By Mikahlia Holmes
The Mighty Jills have swept the IIHF World Championships in Akureyri, Iceland to bring home gold.
Winning all 5 games in the round robin competition, the Australian Women’s Ice Hockey team dominated the tournament and will be promoted next year to Division II Group A.
The Mighty Jills started the tournament against the home team, Iceland with a convincing 6-1 win. The next day Australia met Turkey in what would be their closest game of the tournament, but the Mighty Jills took the 2-1 win.
The Turkish defence was boosted by a familiar face in between the pipes, Sydney Sirens goaltender Sera Dogramaci. Dogramaci saved 39 shots, only allowing Australia two goals from Perth Inferno’s Michelle Clark-Crumpton to sneak past.
“Playing against the Aussies including some of my closest friends was a treat, and only going down 2-1 to them showed how much Team Turkey has stepped up over the years.
The 2020 tournament was sweetened for Dogramaci, as she took out Best Player for Team Turkey.
“This was my final time representing Turkey, and an emotional one at that. Finishing up as Best Player for Team Turkey was pretty special too. I’ll miss being in this environment as an athlete, but my time has come and I’m grateful for the journey I’ve had over the years.”
As Dogramaci retires, something she tells me her body is thanking her for, Australian Goaltender Olivia Last started her World Women’s Championship career with a bang.
With a save percentage of .955 after facing 67 shots in three games, Last finished as Best Goaltender for the 2020 Ice Hockey Women’s World Championships Division II Group B.
The 15-year-old played for the Sydney Sirens in the 2018-19 season and the Australia U18 Women’s teams for the past two years. The young goaltender has spent the most recent season in Finland, playing for RoKi in Liiga (W) and has a promising future ahead.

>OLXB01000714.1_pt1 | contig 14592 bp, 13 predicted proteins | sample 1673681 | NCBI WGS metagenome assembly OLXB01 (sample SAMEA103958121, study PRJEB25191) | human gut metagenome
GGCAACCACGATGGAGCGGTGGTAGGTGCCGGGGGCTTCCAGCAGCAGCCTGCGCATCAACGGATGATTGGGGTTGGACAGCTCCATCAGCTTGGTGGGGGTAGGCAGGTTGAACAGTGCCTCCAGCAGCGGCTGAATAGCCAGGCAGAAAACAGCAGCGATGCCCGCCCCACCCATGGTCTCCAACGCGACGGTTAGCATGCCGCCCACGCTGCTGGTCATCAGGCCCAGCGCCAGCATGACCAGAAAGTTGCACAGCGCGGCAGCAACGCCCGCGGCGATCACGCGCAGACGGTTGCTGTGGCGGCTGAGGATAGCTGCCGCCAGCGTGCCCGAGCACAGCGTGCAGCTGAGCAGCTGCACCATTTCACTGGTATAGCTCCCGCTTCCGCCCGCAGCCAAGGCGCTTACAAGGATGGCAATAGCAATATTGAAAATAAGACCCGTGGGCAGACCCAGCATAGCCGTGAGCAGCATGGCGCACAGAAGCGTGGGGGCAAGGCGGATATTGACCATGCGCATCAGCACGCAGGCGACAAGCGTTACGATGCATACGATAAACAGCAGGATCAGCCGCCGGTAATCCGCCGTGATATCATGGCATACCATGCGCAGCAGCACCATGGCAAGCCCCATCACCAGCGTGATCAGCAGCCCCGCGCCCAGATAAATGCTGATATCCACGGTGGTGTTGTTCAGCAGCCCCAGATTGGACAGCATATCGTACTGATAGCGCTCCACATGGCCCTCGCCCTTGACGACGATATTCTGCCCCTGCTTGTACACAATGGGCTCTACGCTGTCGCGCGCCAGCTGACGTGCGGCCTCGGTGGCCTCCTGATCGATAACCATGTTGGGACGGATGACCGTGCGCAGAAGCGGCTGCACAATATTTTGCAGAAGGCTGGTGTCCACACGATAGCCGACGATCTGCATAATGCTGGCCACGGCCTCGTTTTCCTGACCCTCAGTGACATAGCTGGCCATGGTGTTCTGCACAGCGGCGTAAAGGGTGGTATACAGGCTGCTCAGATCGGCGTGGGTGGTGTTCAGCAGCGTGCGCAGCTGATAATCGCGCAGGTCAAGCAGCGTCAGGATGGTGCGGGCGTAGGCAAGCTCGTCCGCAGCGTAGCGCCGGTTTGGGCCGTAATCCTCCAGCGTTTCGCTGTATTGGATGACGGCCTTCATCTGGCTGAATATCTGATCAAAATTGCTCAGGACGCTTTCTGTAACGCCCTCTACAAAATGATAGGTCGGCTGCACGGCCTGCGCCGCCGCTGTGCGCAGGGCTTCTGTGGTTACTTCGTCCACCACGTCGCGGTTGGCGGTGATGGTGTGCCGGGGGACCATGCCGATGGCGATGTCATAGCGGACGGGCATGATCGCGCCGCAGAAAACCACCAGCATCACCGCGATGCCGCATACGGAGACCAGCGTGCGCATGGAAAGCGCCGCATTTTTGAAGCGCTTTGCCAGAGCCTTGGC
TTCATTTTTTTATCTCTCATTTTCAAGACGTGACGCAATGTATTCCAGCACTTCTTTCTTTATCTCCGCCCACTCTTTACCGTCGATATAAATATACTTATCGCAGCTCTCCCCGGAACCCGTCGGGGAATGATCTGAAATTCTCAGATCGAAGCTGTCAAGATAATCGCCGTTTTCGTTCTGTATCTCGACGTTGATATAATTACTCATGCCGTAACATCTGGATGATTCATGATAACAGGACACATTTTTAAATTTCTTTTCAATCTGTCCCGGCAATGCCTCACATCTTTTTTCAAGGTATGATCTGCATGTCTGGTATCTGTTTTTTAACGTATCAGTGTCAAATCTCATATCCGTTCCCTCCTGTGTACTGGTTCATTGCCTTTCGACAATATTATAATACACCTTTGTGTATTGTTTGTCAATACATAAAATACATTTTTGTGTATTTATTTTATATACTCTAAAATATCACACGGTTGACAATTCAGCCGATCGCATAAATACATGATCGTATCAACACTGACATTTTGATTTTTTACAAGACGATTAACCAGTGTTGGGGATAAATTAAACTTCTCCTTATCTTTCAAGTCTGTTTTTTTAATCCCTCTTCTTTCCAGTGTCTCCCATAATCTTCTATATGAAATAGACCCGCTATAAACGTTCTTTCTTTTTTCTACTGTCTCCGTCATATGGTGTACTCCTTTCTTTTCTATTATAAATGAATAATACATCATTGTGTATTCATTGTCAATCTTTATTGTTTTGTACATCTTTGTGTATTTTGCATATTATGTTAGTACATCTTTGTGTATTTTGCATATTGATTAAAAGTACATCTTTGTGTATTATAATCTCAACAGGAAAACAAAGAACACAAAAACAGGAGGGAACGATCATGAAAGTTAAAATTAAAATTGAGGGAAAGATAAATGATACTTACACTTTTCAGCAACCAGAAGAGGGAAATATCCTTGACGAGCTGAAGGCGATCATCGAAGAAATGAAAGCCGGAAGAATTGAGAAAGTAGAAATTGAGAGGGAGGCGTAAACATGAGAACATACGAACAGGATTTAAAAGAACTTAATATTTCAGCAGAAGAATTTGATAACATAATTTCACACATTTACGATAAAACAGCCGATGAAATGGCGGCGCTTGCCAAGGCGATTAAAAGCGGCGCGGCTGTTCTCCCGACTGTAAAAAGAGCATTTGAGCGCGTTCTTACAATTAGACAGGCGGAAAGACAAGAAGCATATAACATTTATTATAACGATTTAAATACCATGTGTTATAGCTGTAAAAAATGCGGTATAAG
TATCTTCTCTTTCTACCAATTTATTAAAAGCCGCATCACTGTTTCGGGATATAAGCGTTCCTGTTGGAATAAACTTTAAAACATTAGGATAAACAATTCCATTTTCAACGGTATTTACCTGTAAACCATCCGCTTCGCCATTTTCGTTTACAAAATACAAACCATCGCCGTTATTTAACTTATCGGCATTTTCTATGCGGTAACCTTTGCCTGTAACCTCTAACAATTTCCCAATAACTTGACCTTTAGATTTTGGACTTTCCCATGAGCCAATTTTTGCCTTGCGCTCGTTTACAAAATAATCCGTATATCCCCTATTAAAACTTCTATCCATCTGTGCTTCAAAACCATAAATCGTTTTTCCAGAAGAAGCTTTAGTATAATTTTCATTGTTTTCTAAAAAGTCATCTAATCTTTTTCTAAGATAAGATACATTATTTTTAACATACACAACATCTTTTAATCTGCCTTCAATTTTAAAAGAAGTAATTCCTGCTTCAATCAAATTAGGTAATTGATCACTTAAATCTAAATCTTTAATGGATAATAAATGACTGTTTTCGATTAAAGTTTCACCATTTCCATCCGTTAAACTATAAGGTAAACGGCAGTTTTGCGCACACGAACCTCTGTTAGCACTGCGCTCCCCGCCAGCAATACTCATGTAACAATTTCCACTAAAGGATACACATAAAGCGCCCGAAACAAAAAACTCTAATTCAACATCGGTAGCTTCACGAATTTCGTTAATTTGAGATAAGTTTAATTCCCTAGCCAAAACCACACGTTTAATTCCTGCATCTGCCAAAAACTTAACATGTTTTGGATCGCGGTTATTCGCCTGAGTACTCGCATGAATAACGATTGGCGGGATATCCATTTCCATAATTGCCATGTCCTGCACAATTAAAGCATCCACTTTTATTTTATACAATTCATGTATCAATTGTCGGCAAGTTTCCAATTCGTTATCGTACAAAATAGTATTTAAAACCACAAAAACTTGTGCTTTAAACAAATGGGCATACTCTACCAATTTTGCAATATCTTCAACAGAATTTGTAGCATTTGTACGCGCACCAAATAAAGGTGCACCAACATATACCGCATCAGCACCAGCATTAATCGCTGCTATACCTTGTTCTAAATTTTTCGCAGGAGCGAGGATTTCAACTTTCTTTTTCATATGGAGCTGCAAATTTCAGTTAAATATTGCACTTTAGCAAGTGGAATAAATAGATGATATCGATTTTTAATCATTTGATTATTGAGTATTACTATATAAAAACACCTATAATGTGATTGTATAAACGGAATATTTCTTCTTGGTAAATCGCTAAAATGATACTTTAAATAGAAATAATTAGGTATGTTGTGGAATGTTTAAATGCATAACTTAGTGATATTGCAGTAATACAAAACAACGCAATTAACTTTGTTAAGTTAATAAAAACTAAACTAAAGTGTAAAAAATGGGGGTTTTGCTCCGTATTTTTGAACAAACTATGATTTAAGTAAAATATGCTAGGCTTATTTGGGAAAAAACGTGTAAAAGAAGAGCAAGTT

Last shared the duties between the pipes with Tina Girdler, Sydney Siren’s Goaltender who finished the tournament with a save percentage of .916.
With Girdler now in net, Australia took on Croatia with a 15-0 win followed by a 9-1 win over Ukraine. With these 4 wins, Australia sat at the top of the leader board but would have to win their last game to secure the gold medal and promotion.
The last game was against the New Zealand Ice Ferns, nothing like a Trans-Tasman rivalry to spice up a gold medal game.
New Zealand came out firing and within the first 3 minutes were on the scoreboard. But Australia soon found their feet and came through with a 7-1 win to sweep the tournament and leave Iceland with the gold medal.
The predominantly self-funded players cover associated travel, registration and training camp costs to represent the country on the international stage, but for them it is still one of the greatest honours. For defenseman Remi Harvey the feeling of pulling on the green and gold is second to none.
“Representing your country is just the best feeling. I’ve been lucky enough to do this a few times, but this team is the best bunch of girls I’ve played with at this level.
“We just clicked and had so much fun together, so we worked hard for each other. And it feels even better getting gold on the clean sweep with them!”
Harvey noted the struggle to self-fund representing Australia but is still grateful for the opportunity.
“It’s always hard to self-fund all these tournaments, camps and seasons not to mention funding our own hockey gear and standard trainings, I envy other sports and countries where these things are covered at this level but I work hard to raise money so that I can represent Australia even though I wish I didn’t have to, I do it so I can have these amazing experiences.
A fundraiser has been set up to help assist the team in covering the costs associated with playing for the National team. Donate or find out more.